Senator says access to birth control not a problem

JUNEAU, Alaska (AP) — A state senator says he doesn't think access to contraception is a problem in Alaska.

In a floor speech, Republican Sen. Fred Dyson said he researched the issue after a colleague suggested the number of abortions could be reduced by improving access to contraception.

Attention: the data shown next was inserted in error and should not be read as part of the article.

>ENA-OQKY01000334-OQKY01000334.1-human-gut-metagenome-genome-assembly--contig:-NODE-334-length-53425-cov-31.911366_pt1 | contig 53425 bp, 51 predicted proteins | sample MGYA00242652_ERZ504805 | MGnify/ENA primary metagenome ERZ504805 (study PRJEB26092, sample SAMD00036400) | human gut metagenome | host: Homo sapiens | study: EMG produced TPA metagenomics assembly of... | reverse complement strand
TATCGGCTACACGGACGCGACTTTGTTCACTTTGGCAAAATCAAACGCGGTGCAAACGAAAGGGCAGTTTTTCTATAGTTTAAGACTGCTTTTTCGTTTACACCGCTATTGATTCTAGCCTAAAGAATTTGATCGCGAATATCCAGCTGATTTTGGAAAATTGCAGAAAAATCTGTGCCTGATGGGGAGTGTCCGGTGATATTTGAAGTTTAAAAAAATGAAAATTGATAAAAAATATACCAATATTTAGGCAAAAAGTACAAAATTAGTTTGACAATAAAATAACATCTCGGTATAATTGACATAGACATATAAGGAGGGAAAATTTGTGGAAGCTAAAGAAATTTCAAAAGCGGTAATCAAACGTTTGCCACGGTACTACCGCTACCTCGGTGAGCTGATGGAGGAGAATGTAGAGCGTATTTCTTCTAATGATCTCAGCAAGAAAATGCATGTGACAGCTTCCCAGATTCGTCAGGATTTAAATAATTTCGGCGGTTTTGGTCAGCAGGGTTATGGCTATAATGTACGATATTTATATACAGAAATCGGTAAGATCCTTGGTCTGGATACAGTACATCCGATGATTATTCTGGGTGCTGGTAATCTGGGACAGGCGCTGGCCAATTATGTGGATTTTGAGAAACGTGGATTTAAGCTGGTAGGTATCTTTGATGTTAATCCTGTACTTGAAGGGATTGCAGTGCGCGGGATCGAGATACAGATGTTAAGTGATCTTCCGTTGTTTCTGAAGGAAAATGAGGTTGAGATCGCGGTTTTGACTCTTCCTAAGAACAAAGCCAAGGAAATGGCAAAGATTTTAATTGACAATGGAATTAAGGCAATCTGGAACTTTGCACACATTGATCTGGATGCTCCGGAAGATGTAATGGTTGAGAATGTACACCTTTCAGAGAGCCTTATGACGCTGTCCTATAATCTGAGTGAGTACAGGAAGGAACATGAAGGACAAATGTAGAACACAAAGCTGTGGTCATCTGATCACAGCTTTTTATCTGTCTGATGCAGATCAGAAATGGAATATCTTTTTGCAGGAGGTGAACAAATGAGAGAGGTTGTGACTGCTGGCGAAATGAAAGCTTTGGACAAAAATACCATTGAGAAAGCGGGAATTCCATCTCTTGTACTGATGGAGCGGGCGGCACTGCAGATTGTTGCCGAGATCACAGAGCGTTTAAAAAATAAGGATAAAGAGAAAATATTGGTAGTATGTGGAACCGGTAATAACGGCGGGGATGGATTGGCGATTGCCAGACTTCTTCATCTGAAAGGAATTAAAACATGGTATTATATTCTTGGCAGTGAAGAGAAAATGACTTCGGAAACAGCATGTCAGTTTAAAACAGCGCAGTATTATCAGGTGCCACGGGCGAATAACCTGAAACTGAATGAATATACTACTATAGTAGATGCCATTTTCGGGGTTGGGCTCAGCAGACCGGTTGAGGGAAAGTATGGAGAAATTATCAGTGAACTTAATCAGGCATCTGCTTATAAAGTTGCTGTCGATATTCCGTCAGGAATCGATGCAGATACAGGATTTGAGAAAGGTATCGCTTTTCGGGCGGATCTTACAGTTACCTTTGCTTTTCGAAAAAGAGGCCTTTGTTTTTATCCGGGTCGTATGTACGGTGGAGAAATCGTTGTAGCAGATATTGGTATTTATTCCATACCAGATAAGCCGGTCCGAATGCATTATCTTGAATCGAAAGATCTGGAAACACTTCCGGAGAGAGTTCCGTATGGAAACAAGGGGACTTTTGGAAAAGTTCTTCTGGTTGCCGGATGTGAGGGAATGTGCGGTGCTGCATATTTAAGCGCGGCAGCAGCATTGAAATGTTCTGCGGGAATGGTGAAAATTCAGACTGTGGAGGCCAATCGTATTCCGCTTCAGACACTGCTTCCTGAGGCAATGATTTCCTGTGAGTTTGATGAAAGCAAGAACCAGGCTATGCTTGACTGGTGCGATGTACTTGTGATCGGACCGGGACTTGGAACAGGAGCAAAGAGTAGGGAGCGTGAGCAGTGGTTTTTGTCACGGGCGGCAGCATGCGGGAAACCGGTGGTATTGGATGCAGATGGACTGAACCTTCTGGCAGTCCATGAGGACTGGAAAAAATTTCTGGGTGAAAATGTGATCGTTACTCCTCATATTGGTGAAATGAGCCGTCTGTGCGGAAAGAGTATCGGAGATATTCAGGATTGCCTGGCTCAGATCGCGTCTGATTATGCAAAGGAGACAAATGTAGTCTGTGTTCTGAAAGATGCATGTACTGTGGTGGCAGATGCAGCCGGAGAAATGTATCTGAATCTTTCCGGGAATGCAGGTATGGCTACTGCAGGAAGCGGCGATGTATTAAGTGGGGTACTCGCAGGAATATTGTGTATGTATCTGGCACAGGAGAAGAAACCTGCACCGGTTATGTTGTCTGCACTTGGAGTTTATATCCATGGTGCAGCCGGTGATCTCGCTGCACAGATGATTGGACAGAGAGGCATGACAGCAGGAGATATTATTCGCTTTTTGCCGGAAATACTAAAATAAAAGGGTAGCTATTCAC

The issue of the state providing expanded family planning services has arisen during discussion on a bill that would further define when the state would pay for abortions under Medicaid.

Dyson says condoms cost a dollar apiece and for the price of four or five lattes, a woman could get birth control pills for a month.

Dyson says sexual activity is largely "recreation" and the public shouldn't be required to finance "other people's recreation."

Democratic Sen. Berta Gardner said access to contraception isn't the same everywhere.

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